Matthew: The enabling team pattern that we’ve got in the team’s body book is slightly broad than that, but yes, that’s part of it. The enabling team actually acts as what’s called a boundary span in organization design. Because it’s working across multiple streamlined teams, it can detect common problems or unusual problems, create that awareness and take that back into the organization and say, 19 out of 25 of these teams have had the same problem around their understanding of machine learning. What can we do? We can hire more machine learning experts. We can send people on training, we can provide some better services from the platform and so on. And so on. They’re detecting, they’re acting as a organizational antenna to detect problems and that’s hugely valuable cuz otherwise if we don’t have that team that is working across multiple other teams, we’re gonna lose that insight. So that’s part of it. It is to act as a way to detect what capabilities we need and give some options about how we put those capabilities in place.
But yeah, some coaching can be useful. Coaching mentoring are obviously not the same but getting people to the point where they’re able to wear the right hat and adopt the right behaviors at the right time can be really useful. The naming team definitely does not. Build stuff for the streamline teams. Absolutely not. The people in the enabling teams might be tempted initially to do that because they might be an expert in, I dunno, building or integrating with single sign-on systems or something like this, like security person, But they must not get involved and do the work for that streamline team, because then who owns that work that’s being done. The work should be owned inside the streamline team. So sometimes the experts in the enabling team need to hold themselves back a bit. They need to understand how people learn and people do not learn by someone else doing didn’t work for them. They learn by doing it themselves by being led gently with useful questions from a coaching perspective or mentoring perspective to help them realize things themselves.
But the focus there is, yeah. Keep these streamlined teams as independent and autonomous as possible. But to have that autonomy, you need to have awareness and skills and ability to make sound judgment around, security, data, UX, all these tricky things. It’s not reasonable to have embedded experts in every single team.
That’s just not reasonable either. That’s an approach that some organizations have taken the past. And it just doesn’t scale either. We need to have a, more of a dynamic approach to where these capabilities are and a dynamic way of assessing how, and when we need to enhance capabilities.
Shane: So then when I look at complicated subsystem and platform teams, the way I think about it and it seems to align the way you’ve described it is the complicated subsystem or the platform teams are doers. But the complicated subsystem team will parachute into the streamline team and build something that’s complicated that the specialist skills are needed as part of that streamline team.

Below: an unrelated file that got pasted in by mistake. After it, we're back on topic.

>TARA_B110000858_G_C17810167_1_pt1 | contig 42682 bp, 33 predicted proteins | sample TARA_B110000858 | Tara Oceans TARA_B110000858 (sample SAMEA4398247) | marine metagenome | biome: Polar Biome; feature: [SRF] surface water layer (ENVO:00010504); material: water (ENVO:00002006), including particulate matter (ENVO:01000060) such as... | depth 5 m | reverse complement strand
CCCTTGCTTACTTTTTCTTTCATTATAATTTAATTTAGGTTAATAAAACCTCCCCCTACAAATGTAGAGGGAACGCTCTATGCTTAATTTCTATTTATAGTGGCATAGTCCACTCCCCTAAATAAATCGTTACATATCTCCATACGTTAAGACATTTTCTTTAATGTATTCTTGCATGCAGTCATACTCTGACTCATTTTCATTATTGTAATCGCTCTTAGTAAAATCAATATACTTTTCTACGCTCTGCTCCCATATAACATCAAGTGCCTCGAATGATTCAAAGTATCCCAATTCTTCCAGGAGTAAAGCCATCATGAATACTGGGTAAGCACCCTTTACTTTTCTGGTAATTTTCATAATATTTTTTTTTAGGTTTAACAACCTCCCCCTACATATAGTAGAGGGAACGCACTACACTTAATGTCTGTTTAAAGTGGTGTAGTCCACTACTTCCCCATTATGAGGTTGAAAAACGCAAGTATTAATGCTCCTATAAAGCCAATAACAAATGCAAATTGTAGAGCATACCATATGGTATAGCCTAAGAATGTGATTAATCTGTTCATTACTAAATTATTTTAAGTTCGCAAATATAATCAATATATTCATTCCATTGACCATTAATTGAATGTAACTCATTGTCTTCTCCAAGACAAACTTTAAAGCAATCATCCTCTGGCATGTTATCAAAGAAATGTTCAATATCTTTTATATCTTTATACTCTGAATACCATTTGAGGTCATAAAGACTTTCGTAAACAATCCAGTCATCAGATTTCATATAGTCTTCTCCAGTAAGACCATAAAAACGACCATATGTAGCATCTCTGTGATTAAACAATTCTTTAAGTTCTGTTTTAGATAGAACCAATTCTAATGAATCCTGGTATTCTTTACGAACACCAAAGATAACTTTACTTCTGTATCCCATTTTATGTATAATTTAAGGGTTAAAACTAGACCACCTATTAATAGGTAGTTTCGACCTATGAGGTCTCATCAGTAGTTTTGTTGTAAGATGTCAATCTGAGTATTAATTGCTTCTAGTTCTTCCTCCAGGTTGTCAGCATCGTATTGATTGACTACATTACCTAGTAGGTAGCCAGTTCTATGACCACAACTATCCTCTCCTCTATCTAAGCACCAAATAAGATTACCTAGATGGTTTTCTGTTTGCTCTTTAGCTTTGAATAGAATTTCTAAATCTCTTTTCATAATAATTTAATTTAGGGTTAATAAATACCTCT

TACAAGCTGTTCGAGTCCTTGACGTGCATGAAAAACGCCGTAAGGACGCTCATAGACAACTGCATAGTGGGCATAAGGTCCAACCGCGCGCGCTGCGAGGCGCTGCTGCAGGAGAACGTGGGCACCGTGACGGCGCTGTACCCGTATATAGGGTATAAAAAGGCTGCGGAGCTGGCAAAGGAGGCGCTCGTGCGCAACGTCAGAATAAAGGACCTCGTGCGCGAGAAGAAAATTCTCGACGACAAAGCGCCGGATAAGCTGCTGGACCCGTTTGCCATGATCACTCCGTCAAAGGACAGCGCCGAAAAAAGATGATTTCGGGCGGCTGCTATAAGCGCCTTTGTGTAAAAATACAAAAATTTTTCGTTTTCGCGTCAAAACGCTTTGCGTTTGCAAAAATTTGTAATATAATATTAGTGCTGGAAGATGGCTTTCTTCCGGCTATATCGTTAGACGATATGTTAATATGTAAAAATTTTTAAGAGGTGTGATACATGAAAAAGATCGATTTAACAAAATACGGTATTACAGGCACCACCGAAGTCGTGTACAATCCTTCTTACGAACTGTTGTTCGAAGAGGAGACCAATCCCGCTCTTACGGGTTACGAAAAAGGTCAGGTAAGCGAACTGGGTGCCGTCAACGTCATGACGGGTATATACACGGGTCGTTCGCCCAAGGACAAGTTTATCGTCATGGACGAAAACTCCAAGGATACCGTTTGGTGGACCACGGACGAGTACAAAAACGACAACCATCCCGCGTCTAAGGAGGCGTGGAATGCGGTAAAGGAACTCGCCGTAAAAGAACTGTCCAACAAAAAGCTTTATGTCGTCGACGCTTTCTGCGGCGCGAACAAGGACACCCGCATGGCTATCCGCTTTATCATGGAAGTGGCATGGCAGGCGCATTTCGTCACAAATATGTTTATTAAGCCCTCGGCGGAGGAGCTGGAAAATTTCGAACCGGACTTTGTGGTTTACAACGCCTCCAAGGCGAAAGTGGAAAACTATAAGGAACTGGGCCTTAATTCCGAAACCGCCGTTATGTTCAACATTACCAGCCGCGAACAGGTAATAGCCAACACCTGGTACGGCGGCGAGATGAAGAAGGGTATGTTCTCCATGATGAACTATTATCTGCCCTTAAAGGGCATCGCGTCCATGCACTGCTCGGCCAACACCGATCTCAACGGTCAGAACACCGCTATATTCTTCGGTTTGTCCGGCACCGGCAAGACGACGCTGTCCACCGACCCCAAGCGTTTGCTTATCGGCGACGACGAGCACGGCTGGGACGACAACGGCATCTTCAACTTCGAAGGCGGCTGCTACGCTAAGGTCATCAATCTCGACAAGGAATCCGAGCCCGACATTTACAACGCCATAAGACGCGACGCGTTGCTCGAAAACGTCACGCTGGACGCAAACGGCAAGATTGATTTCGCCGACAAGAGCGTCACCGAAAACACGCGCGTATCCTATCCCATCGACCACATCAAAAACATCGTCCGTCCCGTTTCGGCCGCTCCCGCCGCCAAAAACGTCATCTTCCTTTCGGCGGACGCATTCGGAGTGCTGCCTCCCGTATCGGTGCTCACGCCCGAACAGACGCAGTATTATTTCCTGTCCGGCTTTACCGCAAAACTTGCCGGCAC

Matthew: No. The complicate subsystem team is building its own subsystem. There’s no parachuting into other teams and doing things for them that is a defined service or subsystem that they’re building on ongoing basis. And looking after it a bit like a product. There’s a clear decoupling between these four different types of team all the time.
Shane: So then what’s the difference between a platform team then? Because they’re effectively building a product that, the streamline team’s used as well.
Matthew: That is a very good question. I’m glad you asked that. What we’ve realized is that, a complicated such system team is like a tiny platform with just one focus. Whereas a platform typically would have multiple other focuses, but it felt useful to actually characterize that out because particularly with the history of previous approaches to software delivery, the previous approaches have talked about, feature teams. And component teams, for example.
So a lot of organizations have got the idea of building teams around components. And what we wanted to do is to tie into that by saying, Sometimes there is value in having a Team around what you might call a component or a subsystem, but from our perspective, the value is in reducing cognitive load and improving flow and streamline teams. And that should be the decision criteria from our perspective, that’s the decision criteria. And it changes a lot about how you decide to do things. Cause otherwise you end up with like thousands of component teams because Hey, here’s little piece of technology, which looks interesting. Yeah. we wanted a way to bridge from that previous way of thinking about. Team boundaries into a flow centric, flow aligned way of thinking about team boundaries and responsibilities And capabilities. So that’s why we distinguish it. complicated subsystem team are like a tiny, super focused mini platform?
Shane: So the complicated subsystem teams and the platform teams are doing the work. They’re, building stuff that is used by the streamline teams. And that’s the difference between them and the enabling team, which is not doing the work right. It’s helping the streamline teams do the work.
Matthew: Enabling teams are doing hard work for sure, but they’re not building stuff. They’re not building and owning things on a long term basis. And that’s a really important thing.
Shane: Okay. So then is it common for whatever the complicated subsystem team builds to get moved into the platform team over time where the platform team then manage that subsystem is part of the broader platform or is that tend not to happen?